Romans Week 1

Introduction to the Epistle to the Romans

Perhaps no book of the Bible has had a greater influence on the course of Christianity than Paul’s Epistle to the Romans. The list of individuals who have been associated significantly with this book is without parallel … Full reading and audio »


Romans Week 2

The Gospel for Both Jews and Gentiles: Romans 1:1–2:16

When one begins reading, one notices stylistic idiosyncrasies right away. For instance, Paul likes long sentences; really long sentences. (Believe it or not, they tend to be longer than the sentences by this author!) Full reading and audio »


Romans Week 3

The Gospel for Both Jews and Gentiles — “No Partiality” Extended: Romans 2:17–3:31

When individuals or groups operate from the understanding that they are special or important, they soon begin to believe it and act accordingly. Immediate examples in our culture are those who experience fame and celebrity. Full reading and audio »


Romans Week 4

Election Revisited: Romans 4

I like watching movies, usually the older ones (but that is another story). A technique I really enjoy with movies and other kinds of media is the proverbial “twist” at the end. Full reading and audio »


Romans Week 5

Justification and Sanctification: Romans 5–6

“What’s in a name? That which we call a rose by any other name would smell as sweet.” So states Juliet in Shakespeare’s Romeo and Juliet. This young lady was waxing philosophical in that she could not understand how the names of her and her lover’s families could cause such strife when really what mattered was not people’s names but their character, who they are. Full reading and audio »


Romans Week 6

Law and Spirit: Romans 7–8

It is part of human nature to resist when somebody says something can’t be done, right? Countless personal stories exist of people who defy the odds because they were motivated by people telling them they couldn’t do something. Full reading and audio »


Romans Week 7

Israel: Romans 9–11

Often church historians say that the first major split in Christianity occurred between the Roman Catholic Church and the Eastern Orthodox Church in 1054. That is not quite accurate. Before there were Western and Eastern Christians, there were Jewish and Gentile Christians … Full reading and audio »


Romans Week 8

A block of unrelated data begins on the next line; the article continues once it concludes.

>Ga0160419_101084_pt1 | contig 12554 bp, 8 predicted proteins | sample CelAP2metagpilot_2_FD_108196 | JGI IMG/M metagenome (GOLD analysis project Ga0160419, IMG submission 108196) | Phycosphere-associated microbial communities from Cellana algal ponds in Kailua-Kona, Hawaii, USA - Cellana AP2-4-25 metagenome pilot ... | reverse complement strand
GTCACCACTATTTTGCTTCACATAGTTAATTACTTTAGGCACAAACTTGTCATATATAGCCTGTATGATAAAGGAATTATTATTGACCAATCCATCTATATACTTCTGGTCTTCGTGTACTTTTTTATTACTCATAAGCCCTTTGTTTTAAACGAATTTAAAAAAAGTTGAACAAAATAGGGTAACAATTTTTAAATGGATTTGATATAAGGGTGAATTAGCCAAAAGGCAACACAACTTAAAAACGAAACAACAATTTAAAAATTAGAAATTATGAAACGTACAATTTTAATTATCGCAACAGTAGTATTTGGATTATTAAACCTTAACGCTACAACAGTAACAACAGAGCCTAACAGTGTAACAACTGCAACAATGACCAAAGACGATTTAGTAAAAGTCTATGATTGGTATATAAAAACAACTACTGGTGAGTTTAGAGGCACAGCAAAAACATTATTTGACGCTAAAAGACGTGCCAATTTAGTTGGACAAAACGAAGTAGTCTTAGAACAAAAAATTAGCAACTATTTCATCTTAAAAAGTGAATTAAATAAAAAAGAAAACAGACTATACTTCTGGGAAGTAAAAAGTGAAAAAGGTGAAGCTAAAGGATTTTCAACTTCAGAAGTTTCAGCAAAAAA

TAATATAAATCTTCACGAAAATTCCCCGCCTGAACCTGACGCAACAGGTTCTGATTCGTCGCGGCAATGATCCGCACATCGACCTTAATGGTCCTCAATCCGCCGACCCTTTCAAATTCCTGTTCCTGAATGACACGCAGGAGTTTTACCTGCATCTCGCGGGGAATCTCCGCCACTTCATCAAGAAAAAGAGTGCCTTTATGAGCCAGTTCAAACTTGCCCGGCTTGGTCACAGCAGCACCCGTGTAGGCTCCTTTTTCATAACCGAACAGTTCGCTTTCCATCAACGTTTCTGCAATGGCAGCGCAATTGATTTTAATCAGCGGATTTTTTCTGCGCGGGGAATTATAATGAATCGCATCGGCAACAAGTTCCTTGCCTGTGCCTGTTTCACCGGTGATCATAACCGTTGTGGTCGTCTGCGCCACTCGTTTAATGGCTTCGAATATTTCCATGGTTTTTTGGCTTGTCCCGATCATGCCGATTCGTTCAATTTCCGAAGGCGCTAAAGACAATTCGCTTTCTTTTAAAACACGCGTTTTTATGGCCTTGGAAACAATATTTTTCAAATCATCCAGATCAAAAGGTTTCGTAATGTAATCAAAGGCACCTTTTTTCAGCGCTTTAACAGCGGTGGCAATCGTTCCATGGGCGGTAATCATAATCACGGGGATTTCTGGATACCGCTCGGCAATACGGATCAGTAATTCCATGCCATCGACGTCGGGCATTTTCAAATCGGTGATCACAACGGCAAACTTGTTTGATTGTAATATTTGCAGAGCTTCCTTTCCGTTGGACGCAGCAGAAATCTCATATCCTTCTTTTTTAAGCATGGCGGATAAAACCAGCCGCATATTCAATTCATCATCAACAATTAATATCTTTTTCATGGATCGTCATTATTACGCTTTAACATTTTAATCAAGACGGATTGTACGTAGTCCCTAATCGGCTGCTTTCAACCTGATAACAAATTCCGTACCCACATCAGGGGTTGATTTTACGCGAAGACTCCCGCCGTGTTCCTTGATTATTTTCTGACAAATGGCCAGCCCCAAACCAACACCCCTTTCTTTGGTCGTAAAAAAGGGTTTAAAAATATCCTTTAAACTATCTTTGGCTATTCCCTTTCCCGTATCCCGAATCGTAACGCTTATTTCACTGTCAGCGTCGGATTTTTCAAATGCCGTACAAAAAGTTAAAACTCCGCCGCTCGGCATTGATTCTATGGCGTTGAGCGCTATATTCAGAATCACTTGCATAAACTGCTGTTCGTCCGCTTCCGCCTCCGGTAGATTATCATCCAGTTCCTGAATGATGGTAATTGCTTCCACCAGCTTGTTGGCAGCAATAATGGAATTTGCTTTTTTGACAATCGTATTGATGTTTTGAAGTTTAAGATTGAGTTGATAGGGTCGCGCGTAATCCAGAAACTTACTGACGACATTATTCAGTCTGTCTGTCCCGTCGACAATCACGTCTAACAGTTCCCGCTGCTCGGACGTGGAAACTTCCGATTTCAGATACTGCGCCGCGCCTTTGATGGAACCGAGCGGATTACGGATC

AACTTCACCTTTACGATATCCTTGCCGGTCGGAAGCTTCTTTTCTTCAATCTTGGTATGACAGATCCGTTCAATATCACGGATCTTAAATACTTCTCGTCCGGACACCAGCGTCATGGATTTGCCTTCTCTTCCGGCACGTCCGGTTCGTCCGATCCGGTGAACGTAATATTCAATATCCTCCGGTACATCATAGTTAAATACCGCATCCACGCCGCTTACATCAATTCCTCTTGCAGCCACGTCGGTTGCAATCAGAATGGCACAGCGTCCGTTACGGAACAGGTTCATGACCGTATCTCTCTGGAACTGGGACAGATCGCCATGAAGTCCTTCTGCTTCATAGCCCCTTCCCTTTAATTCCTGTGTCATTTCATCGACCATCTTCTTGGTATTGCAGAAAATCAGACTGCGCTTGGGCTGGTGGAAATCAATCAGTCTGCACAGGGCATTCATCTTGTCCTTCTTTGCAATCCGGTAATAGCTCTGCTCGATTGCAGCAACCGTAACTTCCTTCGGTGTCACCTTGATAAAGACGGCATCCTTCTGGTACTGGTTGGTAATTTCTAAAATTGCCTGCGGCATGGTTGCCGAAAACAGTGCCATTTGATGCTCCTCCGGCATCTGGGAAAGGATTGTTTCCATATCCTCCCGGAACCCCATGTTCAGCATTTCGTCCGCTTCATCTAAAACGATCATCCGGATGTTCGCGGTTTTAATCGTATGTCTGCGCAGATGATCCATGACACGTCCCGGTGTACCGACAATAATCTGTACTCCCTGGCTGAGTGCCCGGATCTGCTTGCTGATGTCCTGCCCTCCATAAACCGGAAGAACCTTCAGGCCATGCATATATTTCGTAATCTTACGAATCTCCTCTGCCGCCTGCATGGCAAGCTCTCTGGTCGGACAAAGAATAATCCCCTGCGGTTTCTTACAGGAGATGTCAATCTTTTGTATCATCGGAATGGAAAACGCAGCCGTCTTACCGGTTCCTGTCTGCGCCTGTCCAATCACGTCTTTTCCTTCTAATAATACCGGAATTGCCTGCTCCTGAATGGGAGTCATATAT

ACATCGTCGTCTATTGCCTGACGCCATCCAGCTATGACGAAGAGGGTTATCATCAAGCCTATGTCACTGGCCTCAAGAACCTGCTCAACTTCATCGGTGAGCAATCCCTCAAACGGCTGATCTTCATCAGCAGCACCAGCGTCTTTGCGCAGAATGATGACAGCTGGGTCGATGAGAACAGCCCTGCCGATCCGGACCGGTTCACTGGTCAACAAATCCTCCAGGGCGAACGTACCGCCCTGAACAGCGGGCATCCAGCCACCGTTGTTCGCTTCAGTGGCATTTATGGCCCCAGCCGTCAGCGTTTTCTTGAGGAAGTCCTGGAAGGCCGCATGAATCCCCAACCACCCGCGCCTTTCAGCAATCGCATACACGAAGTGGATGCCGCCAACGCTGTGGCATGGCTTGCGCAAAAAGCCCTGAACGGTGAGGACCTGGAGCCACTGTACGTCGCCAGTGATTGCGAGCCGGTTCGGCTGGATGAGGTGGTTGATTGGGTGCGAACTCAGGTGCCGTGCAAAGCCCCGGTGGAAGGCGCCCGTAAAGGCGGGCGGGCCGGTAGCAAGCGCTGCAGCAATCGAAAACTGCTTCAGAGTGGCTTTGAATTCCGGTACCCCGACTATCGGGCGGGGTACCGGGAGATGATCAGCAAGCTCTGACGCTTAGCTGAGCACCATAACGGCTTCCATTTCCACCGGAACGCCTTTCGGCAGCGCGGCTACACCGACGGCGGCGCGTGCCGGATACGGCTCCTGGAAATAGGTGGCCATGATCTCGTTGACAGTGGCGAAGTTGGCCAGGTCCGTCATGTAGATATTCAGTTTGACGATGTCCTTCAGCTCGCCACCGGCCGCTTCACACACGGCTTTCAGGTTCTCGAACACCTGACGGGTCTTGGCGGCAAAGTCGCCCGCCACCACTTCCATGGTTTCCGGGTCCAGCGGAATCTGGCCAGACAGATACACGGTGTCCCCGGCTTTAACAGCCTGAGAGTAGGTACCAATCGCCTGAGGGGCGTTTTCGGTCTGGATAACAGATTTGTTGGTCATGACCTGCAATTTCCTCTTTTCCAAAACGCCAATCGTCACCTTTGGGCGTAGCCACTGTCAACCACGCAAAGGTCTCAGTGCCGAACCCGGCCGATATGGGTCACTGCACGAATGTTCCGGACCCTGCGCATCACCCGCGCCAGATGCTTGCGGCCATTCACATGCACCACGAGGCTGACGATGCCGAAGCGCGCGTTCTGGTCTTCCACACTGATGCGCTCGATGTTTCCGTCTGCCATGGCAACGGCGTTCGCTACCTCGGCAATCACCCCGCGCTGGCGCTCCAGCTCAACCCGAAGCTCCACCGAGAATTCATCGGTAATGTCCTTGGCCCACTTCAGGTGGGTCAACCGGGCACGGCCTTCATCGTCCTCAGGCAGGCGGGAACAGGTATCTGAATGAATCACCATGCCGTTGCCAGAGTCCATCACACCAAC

Advice to the Church: Romans 12

After the interlude of Romans 9–11, Paul picks up where he left off in Chapter 8, speaking of the various implications of this new way of life in Christ Jesus and his Spirit. As we have mentioned time and time again in this series, there is an active involvement on the part of believers. Full reading and audio »


Romans Week 9

Relating to the State: Romans 13

Christianity has had a mixed relationship with the state from its beginning. This ambiguity begins with Jesus: Although he was handed over by the crowds, Jesus ultimately was crucified as a threat to the well-being of the state. He was publicly tried, charged, and crucified. Full reading and audio »


Romans Week 10

Communal Obligations: Romans 14:1–15:13

Christianity has a long history of making small things into big things. Oftentimes the most virulent debates and name-calling within Christianity have been between groups closely related to one another. Stories of churches dividing because of worship styles, the color of the carpet, or the option of either pews or individual chairs are legendary. Full reading and audio »


Romans Week 11

Reflections of an Apostle: Romans 15:14–16:27

Paul concludes his Epistle to the Romans in more personal terms, addressing his audience in a more direct manner. Especially because of the exhortations that characterized much of the latter part of the letter, Paul may have wanted to make sure that his motives were understood. Full reading and audio »


Romans Week 12

Conclusion and Reflection

The Apostle Paul’s Epistle to the Romans is an incredible work, one whose elegance, breadth, depth, and imaginative scope are unrivaled in the New Testament. Attempting to do justice to this epistle in the limits of this series has not been easy. Full reading and audio »